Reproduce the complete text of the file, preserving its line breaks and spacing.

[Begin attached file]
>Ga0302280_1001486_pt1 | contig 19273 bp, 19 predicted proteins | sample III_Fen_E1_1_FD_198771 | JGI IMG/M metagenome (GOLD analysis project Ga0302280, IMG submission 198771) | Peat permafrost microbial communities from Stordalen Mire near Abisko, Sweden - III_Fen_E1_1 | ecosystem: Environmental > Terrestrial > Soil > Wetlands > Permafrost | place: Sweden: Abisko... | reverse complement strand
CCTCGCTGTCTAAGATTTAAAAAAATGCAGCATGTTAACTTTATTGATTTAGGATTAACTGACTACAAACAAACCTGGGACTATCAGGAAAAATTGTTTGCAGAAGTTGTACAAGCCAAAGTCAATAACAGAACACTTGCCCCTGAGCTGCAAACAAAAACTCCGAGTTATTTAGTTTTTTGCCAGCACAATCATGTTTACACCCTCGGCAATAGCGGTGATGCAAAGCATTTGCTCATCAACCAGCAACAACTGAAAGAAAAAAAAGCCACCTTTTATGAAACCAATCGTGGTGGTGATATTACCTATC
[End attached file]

>Ga0302280_1001486_pt1 | contig 19273 bp, 19 predicted proteins | sample III_Fen_E1_1_FD_198771 | JGI IMG/M metagenome (GOLD analysis project Ga0302280, IMG submission 198771) | Peat permafrost microbial communities from Stordalen Mire near Abisko, Sweden - III_Fen_E1_1 | ecosystem: Environmental > Terrestrial > Soil > Wetlands > Permafrost | place: Sweden: Abisko... | reverse complement strand
CCTCGCTGTCTAAGATTTAAAAAAATGCAGCATGTTAACTTTATTGATTTAGGATTAACTGACTACAAACAAACCTGGGACTATCAGGAAAAATTGTTTGCAGAAGTTGTACAAGCCAAAGTCAATAACAGAACACTTGCCCCTGAGCTGCAAACAAAAACTCCGAGTTATTTAGTTTTTTGCCAGCACAATCATGTTTACACCCTCGGCAATAGCGGTGATGCAAAGCATTTGCTCATCAACCAGCAACAACTGAAAGAAAAAAAAGCCACCTTTTATGAAACCAATCGTGGTGGTGATATTACCTATC